Oldest volunteer fire department in state going strong since 1792
Firefighters have responded to the bell in Shepherdstown since 1792, and they are still going strong today.
Over that time many, changes have taken place in population, firefighting science and how people work and live. Shepherdstown VFD has adapted every time.
“We are very fortunate to have a fair amount of volunteers,” said Fire Chief Ross Morgan. “I guess it’s because of the great department that we have.”
The department has 60 to 70 volunteers with around 50 being active. The 370 fire calls and 1,300 EMS calls keep them busy during the year. The community continues to be supportive of the fire station, volunteers and their needs.
“We do receive a lot of help for our fundraisers from the community,” Morgan said. “They don’t want to join but you can rely on them every week.”
Shepherdstown VFD also has a good working relationship between the firefighters and EMTs/para-medics.
“We’re all one house. We are all the same entity,” said Marshall DeMeritt, EMS chief. “If an engine is alerted an ambulance will go with it just to support our guys and be there for them. We’re definitely one house and Chief Morgan and I, we manage it that way too. There’s no wall between the fire engines and the ambulances like there are is in some places.”
That type of teamwork has proven to save lives, and it also makes the working environment a little easier to live in. Both chiefs want their volunteers to be cross-trained so a firefighter could serve on the ambulance and an EMT/para-medic could take a fire call if needed. For the chiefs, it’s all a matter of how to serve the community best.
Jefferson County has supplied the fire station with one paramedic 24 hours a day, each day of the week. That helps with the station’s shortage of volunteer manpower in the day when everyone is at work.
“Every fire department in Jefferson County has an ambulance,” DeMeritt said. “They are responsible for their area, but the county does provide a career paramedic to supplement the lack of ALS volunteers.”
With a budget that is climbing and more fire and EMS calls each year the department is sometimes very extended. Add to that the need to do constant fundraisers and one can see the need for more volunteers. The demand of the volunteer men and women serving their community can be taxing on their home life.
Many people in the community believe that the fees and money that the fire department receives are enough to cover the entire budget. DeMeritt said that’s not the case, as the fee only covers paid paramedic staff.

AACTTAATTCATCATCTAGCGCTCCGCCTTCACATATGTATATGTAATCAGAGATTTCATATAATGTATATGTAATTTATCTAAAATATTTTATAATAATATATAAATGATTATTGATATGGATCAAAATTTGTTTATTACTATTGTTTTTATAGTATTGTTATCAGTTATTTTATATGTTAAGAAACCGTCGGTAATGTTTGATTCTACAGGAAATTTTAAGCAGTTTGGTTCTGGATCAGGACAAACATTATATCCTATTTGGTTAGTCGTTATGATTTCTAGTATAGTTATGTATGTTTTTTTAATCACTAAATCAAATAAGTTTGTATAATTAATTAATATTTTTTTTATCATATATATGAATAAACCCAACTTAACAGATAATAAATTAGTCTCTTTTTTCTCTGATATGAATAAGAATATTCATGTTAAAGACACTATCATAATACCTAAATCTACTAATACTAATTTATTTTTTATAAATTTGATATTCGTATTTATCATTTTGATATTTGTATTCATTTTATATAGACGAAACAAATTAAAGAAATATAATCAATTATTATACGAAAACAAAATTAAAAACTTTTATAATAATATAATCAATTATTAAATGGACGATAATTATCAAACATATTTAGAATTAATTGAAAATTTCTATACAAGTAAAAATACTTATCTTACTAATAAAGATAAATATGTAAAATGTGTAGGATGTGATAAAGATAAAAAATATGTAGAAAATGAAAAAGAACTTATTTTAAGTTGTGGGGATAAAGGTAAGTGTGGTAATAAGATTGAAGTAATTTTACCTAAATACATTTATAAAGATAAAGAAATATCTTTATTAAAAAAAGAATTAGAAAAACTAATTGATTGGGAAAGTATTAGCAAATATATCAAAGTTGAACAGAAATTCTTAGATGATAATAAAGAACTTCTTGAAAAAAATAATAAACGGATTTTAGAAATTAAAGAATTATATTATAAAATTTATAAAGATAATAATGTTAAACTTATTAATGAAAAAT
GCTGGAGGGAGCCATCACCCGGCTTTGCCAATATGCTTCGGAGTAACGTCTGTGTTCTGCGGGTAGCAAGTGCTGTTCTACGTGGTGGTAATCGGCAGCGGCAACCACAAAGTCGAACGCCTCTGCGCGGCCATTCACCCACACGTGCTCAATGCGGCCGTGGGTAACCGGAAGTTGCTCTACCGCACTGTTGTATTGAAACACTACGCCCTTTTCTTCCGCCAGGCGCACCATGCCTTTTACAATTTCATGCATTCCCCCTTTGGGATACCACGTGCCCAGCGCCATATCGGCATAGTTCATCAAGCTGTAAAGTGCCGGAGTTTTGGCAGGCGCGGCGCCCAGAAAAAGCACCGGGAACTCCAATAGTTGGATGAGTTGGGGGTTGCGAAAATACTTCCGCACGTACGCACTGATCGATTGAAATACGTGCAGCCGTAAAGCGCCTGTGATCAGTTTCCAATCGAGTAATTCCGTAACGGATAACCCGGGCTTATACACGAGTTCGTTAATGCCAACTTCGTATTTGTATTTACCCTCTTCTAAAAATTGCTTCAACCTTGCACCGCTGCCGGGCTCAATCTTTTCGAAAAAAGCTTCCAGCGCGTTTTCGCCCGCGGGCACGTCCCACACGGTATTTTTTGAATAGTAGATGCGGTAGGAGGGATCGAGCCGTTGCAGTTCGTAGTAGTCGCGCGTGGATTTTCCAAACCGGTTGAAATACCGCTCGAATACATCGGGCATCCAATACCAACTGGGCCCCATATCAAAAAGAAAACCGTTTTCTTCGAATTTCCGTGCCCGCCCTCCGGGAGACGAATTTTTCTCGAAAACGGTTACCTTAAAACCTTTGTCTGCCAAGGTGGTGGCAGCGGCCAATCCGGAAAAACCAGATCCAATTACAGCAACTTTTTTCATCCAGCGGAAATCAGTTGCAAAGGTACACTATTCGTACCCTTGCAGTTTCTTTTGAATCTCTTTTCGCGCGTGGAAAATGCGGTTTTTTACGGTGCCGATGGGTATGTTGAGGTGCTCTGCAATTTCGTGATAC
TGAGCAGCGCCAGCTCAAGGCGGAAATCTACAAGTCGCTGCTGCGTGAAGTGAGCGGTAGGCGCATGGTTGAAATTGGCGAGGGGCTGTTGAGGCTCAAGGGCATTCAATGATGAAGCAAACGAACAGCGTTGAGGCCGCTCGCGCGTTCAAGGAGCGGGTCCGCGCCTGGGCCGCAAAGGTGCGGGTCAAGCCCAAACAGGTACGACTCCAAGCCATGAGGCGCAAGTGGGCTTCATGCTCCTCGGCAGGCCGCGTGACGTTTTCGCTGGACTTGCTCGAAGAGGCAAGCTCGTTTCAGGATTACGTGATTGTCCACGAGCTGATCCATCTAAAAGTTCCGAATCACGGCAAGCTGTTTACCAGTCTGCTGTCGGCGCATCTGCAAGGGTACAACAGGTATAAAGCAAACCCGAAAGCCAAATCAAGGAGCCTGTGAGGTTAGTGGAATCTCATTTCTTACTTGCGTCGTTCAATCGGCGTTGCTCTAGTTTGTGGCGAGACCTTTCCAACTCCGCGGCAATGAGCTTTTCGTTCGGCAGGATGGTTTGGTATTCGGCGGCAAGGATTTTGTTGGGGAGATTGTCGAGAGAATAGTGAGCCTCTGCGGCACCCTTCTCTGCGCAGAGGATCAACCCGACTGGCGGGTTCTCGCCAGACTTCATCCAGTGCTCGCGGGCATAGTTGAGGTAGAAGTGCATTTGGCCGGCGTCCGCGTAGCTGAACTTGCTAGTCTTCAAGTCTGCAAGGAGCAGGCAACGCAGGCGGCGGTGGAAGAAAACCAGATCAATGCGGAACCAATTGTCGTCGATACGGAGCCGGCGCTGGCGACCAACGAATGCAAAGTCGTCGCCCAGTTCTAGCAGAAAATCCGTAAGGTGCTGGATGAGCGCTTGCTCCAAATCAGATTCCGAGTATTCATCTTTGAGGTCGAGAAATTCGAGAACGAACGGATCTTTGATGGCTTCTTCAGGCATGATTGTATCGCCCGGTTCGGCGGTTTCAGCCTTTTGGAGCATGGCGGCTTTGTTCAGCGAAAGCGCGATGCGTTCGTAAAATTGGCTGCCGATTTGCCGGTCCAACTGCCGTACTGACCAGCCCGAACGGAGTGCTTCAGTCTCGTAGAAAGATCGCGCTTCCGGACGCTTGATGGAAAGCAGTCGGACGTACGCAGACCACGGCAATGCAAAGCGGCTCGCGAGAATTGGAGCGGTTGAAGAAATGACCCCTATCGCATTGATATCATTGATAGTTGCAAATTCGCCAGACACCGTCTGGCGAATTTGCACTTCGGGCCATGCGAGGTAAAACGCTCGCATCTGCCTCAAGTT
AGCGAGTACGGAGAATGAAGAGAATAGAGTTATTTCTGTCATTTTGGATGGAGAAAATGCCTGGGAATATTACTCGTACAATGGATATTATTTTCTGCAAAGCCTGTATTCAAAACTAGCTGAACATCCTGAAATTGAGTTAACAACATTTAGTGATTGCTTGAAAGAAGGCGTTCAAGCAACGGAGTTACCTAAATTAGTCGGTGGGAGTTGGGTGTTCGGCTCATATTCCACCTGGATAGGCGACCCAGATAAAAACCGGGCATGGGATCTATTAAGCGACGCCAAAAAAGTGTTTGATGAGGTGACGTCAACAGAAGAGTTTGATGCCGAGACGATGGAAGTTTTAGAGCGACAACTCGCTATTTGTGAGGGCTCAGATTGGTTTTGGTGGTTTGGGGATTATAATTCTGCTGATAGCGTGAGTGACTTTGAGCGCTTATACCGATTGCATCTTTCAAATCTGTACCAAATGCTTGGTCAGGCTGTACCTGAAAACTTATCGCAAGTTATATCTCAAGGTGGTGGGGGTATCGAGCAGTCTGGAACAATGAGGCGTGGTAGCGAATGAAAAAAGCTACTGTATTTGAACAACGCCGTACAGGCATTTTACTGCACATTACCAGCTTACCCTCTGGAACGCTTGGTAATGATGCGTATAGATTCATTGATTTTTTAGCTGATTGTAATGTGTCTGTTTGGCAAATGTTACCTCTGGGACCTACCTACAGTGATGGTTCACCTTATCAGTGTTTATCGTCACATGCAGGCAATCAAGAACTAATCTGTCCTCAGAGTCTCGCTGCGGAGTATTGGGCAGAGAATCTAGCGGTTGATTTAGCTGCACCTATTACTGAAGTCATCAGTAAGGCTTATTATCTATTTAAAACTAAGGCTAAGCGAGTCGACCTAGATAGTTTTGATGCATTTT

“When we send our annual mailers people will call a little more often with ‘hey, I thought this was covered,’ which we appreciate because that gives us an opportunity to educate them,” he said.
Even the additional money received from the county was not enough to meet the budget, he said.
“It’s important to point out through that $85,000 won’t cover the cost of EMS supplies and fuel,” DeMeritt said.
The Shepherdstown Volunteer Fire Department does have an advantage over some other fire stations because they have a live-in program. For some college students that could be the difference between staying in school or dropping out.
“They have to be in school or have a job and they just need to run calls when available and in return, they get free room and board,” Morgan said.
Students who volunteer as a firefighter are asked if they would also like to be an EMT and vice versa.
“They’re not required to be but they are strongly encouraged,” Morgan said.
Additional volunteers will be needed in the future, DeMeritt said, in part because of an aging population and a growing university. More mutual aid calls will be added in the future as well, he said.
“We go into Washington County a lot. They come here a lot. We’re working on that relationship in Berkeley (County),” he said.
In about a year the station will be home to a brand new ladder truck that cost almost $1 million. They will only have to pay about 20 percent of the cost.
“We just received a grant for a new ladder truck which was a godsend,” Morgan said.
Both chiefs explained that they are happy to hear from the public and answer any questions they may have.
“Our door is open 24/7 and we encourage the public, anytime you want to stop in, you’ll hear me tell all of them (firefighters) ‘the keys are in the truck, take them for a ride,'” Morgan said.